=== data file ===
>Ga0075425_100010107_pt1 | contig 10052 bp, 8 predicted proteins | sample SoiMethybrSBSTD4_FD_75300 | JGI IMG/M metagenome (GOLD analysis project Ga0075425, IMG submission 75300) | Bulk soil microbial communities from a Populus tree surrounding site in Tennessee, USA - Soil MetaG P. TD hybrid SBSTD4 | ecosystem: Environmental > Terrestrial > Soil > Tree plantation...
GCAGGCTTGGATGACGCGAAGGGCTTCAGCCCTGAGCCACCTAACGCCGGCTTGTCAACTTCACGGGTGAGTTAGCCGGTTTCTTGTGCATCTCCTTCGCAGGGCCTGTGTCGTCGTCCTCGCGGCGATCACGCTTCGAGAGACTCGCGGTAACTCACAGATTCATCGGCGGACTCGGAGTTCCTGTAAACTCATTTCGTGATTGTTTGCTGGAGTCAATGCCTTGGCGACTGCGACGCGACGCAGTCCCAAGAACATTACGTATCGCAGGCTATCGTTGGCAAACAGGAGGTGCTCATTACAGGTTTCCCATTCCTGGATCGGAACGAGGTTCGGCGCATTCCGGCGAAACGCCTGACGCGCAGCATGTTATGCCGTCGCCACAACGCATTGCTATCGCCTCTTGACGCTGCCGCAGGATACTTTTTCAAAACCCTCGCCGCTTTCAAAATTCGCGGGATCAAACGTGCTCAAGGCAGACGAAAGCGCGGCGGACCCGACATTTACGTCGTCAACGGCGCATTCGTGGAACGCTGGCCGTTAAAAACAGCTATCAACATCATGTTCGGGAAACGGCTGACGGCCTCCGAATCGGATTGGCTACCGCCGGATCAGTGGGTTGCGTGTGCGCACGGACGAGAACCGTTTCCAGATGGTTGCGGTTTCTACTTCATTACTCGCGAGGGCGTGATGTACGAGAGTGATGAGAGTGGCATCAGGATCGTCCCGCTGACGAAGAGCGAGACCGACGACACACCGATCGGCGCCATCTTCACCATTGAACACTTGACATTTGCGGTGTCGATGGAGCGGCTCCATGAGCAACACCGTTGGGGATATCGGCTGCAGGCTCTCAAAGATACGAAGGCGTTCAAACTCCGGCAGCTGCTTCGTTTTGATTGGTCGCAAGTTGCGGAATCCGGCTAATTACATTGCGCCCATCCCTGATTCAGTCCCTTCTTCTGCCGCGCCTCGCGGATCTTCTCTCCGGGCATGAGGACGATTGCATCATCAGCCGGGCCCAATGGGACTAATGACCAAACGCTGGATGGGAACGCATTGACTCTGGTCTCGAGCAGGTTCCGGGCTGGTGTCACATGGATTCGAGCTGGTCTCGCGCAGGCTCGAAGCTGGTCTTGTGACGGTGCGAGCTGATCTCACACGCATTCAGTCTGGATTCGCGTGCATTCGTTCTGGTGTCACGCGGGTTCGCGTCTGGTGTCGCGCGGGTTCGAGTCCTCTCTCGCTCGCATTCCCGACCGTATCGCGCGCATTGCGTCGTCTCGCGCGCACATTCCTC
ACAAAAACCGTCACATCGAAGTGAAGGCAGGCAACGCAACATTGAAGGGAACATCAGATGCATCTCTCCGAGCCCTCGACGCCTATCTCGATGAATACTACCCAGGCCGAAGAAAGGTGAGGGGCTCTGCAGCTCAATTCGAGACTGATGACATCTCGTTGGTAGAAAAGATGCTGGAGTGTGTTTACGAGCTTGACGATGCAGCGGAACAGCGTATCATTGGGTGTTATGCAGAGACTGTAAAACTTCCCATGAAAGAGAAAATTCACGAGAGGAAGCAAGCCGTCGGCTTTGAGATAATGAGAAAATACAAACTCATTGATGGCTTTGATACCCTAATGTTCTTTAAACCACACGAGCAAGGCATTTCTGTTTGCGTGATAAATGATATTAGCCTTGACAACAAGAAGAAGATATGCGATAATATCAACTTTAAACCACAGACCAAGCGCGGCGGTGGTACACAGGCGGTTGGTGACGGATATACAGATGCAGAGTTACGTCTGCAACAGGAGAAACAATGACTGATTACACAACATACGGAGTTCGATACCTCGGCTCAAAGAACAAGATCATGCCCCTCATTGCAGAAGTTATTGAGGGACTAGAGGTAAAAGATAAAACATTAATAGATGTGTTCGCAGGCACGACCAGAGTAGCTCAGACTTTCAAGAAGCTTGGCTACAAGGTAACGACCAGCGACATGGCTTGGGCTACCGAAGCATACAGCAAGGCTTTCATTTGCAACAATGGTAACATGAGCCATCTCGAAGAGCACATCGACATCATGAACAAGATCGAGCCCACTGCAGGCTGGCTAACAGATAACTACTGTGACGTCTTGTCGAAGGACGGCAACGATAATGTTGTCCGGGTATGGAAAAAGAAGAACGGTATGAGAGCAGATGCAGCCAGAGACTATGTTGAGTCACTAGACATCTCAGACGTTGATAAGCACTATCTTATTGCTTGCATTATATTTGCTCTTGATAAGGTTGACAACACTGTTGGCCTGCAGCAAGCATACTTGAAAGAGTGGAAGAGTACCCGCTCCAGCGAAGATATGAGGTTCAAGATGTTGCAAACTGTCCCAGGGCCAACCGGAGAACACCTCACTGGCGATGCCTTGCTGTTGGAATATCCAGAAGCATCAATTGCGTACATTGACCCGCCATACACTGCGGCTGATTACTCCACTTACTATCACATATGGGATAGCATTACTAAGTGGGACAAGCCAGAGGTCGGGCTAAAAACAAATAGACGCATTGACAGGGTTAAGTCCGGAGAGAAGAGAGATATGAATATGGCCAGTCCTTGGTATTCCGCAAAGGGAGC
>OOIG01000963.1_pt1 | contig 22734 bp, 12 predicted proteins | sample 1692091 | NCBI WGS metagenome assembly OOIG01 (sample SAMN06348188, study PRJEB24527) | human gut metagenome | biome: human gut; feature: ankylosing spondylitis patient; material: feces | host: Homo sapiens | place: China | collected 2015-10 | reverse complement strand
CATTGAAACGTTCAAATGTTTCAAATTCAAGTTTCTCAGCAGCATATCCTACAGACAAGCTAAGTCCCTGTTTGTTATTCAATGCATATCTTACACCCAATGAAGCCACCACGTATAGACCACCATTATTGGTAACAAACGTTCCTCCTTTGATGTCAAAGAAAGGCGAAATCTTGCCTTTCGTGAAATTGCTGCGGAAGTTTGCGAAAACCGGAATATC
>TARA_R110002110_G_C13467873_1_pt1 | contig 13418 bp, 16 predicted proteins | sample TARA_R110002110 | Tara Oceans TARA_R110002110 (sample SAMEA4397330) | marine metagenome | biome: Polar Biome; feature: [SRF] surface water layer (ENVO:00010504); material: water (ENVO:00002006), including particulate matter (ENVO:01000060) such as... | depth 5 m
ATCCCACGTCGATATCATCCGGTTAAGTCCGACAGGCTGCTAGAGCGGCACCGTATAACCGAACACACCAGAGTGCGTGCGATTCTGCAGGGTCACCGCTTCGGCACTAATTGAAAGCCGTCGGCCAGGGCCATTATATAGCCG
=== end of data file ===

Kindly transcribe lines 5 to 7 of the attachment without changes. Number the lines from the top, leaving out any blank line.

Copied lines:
CATTGAAACGTTCAAATGTTTCAAATTCAAGTTTCTCAGCAGCATATCCTACAGACAAGCTAAGTCCCTGTTTGTTATTCAATGCATATCTTACACCCAATGAAGCCACCACGTATAGACCACCATTATTGGTAACAAACGTTCCTCCTTTGATGTCAAAGAAAGGCGAAATCTTGCCTTTCGTGAAATTGCTGCGGAAGTTTGCGAAAACCGGAATATC
>TARA_R110002110_G_C13467873_1_pt1 | contig 13418 bp, 16 predicted proteins | sample TARA_R110002110 | Tara Oceans TARA_R110002110 (sample SAMEA4397330) | marine metagenome | biome: Polar Biome; feature: [SRF] surface water layer (ENVO:00010504); material: water (ENVO:00002006), including particulate matter (ENVO:01000060) such as... | depth 5 m
ATCCCACGTCGATATCATCCGGTTAAGTCCGACAGGCTGCTAGAGCGGCACCGTATAACCGAACACACCAGAGTGCGTGCGATTCTGCAGGGTCACCGCTTCGGCACTAATTGAAAGCCGTCGGCCAGGGCCATTATATAGCCG